Raising Objections: Hurdles for Rhode Island Aquaculture
R.I. SHELLFISH FARMS FACE INCREASING OPPOSITION
photographs by Acacia Johnson
Perry Raso’s Matunuck Oyster Bar, on the waterfront of SouthKingstown’s Potter Pond, is jammed in the summer, and does respectable business year-round, even on a snowy day in January. Raso’s restaurant, however, is only the most visible part of his Matunuck Oyster Farm operation, and his success has not come without challenges in a state that boasts myriad regulatory hurdles amid increasing opposition to the aquaculture industry.
Raso’s oyster venture, with well over 100 employees, is considered by many of his peers a sign that aquaculture is flourishing in Rhode Island. But while his diners savor the fresh delectables on their plates, most have no idea what is involved in starting and maintaining an oyster farm in Rhode Island.
Raso grew up on the shore, and at age 12 was digging and diving for littlenecks in the salty water of Potter Pond. His oyster operation got its start when he was an aquaculture and fisheries student at the University of Rhode Island, where he graduated in 2002.
“People who live on a body of water have a sense of ownership.”
He obtained two “commercial viability” aquaculture licenses for two small areas in Point Judith Pond. These licenses, issued by the R.I. Coastal Resources Management Council (CRMC), allow applicants to setup trial operations. That initial venture did not work out—the two 50-by-50 foot areas were in deepwater and algae growth on the bagged oysters made it almost impossible for him to harvest them using the small gear-less boat he had at the time. He then decided to shoot for his favorite fishing spot—PotterPond—and in 2002 filed for a preliminary determination, the first step in the permitting process, to construct an oyster farm there in three shallow acres. “I never thought in a million years that I was going to get accepted,” says Raso, noting that nearby residents did not even like to see divers in the ponds, taking what they perceived to be food from their back yards.
“People who live on a body of water have a sense of ownership,” he says, recalling the days of his youth when he drove his boat over an oyster farm and he himself questioned how anyone can own a part of the ocean?
To his surprise, no one objected to his farm proposal. The same was true a few years later when he applied for an expansion of his farm to double its size. However, as aquaculture has grown in the state, so, too, has opposition, says David Beutel, the CRMC‘S state aquaculture coordinator.
“This is a busy year. There are objectors all over the place,”says Beutel, himself a former fin fisherman. By objectors, he explains, he is referring to nearby residents, recreational-use proponents, commercial interests, and at times regulatory agencies.
It is to Beutel’s desk inWakefield where all the applications for new aquaculture farms, farm expansions, and farm ownership transfers are brought. The first step is the “preliminary determination” process, which costs applicants a mere $25. That, however, triggers a barrage of paper work and involves a slew of agencies and special interests that have the opportunity to comment on the proposal.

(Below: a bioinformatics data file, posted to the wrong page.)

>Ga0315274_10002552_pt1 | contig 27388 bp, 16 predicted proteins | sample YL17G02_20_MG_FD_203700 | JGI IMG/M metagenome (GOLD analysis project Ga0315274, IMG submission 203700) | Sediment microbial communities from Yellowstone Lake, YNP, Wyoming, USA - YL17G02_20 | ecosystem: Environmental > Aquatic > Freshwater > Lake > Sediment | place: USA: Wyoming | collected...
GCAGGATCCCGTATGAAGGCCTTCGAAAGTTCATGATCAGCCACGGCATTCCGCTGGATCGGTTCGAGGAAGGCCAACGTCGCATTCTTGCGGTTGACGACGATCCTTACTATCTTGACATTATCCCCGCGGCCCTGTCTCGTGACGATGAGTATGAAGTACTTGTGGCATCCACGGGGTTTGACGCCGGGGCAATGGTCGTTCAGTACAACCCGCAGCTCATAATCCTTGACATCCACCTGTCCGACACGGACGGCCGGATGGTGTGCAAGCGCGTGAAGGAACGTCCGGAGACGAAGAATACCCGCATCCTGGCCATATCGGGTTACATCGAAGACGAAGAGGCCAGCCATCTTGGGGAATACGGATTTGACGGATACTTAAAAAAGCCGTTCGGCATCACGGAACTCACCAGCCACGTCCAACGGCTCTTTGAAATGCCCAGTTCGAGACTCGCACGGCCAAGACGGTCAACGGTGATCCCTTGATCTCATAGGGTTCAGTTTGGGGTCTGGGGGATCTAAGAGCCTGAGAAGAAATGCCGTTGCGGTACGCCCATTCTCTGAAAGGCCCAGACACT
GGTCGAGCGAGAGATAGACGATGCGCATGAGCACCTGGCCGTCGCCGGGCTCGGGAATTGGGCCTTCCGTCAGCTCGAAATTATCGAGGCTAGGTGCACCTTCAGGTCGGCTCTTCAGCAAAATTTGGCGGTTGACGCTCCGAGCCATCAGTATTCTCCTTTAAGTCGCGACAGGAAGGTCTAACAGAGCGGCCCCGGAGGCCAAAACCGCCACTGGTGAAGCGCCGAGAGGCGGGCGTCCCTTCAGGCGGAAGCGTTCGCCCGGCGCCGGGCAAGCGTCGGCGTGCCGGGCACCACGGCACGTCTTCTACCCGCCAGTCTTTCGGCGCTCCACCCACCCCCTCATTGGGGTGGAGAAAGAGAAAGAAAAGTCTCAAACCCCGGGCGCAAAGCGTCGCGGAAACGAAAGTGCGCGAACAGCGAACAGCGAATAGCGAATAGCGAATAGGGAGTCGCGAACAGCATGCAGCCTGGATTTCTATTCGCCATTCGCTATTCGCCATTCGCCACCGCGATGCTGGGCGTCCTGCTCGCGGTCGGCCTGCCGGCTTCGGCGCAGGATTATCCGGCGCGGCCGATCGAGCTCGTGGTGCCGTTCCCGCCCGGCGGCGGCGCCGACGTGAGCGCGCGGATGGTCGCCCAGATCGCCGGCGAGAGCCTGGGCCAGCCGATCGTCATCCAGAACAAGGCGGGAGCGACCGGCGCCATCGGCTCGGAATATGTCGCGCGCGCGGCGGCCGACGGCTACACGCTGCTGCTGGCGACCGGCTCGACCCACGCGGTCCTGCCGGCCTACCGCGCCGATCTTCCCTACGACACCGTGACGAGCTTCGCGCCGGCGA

Applicants “come in with an idea what they want to grow, how they want to grow it, and have a vague idea of where they want to grow it,” says Beutel. “We do not tell people where to do it but will work with people, trying to determine what the level of conflict will be in the sites that they are choosing, and we do recommend to them that they try to minimize that. Not everyone does that.”
“I even had someone tell me they don’t like that spot for an oyster farm because their dog swims there—it goes to that level of absurdity.”
If the applicant wishes to proceed, Beutel and the CRMC staff send notifications to local fishing associations, both recreational and commercial, notify the town where the farm is to be located, and also alert a host of state and federal agencies. Then a preliminary determination public meeting is scheduled. “The intent is to get any immediate issues out on the table. For example, the applicant might not know that the site he wants overlaps a mooring field or that it is heavily used by bullrakers. So we try to work with those groups to relocate the proposal,” Beutel says.
Beutel hosts the meeting, describes the regulatory process, explains the proposal (or has the applicant do so) and in the process, “invariably somebody will care about something.” For example, a neighborhood association may point out that their members swim in the area proposed for the farm. “I even had someone tell me they don’t like that spot for an oyster farm because their dog swims there—it goes to that level of absurdity.”
After the session, Beutel composes a preliminary determination report based on the information received. He also conducts a shellfish density survey at the site to make sure the area is not already productive for shellfish even if people are not using it. If the site is a potential commercial or recreational shellfish area “we try not to lease that,” he says, noting that policy eliminates a lot of potential opposition.
The other ecological hurdle is whether eelgrass is present. Areas with eelgrass are considered ideal habitats for the spawning and breeding of all sorts of marine life. Beutel relies on a set of eel grass maps that have been devised by the state. If the maps indicate there may be eelgrass present he will inspect the site, but that can only be done in the summer months.
The presence of eelgrass is a show stopper. In fact, Raso last year applied for yet another expansion of his oyster farm and was rejected because eelgrass, which was not there when he started and expanded his operation, was present now. “Right now there is eelgrass everywhere there,”says Beutel. It might have happened because the oysters enhanced the water quality and the environment, he suggests, adding, “I’m sure the oysters did not hurt the chances of eelgrass.” If eelgrass appears in an established oyster farm, “we acknowledge it but we do not try to take (the permit) away.”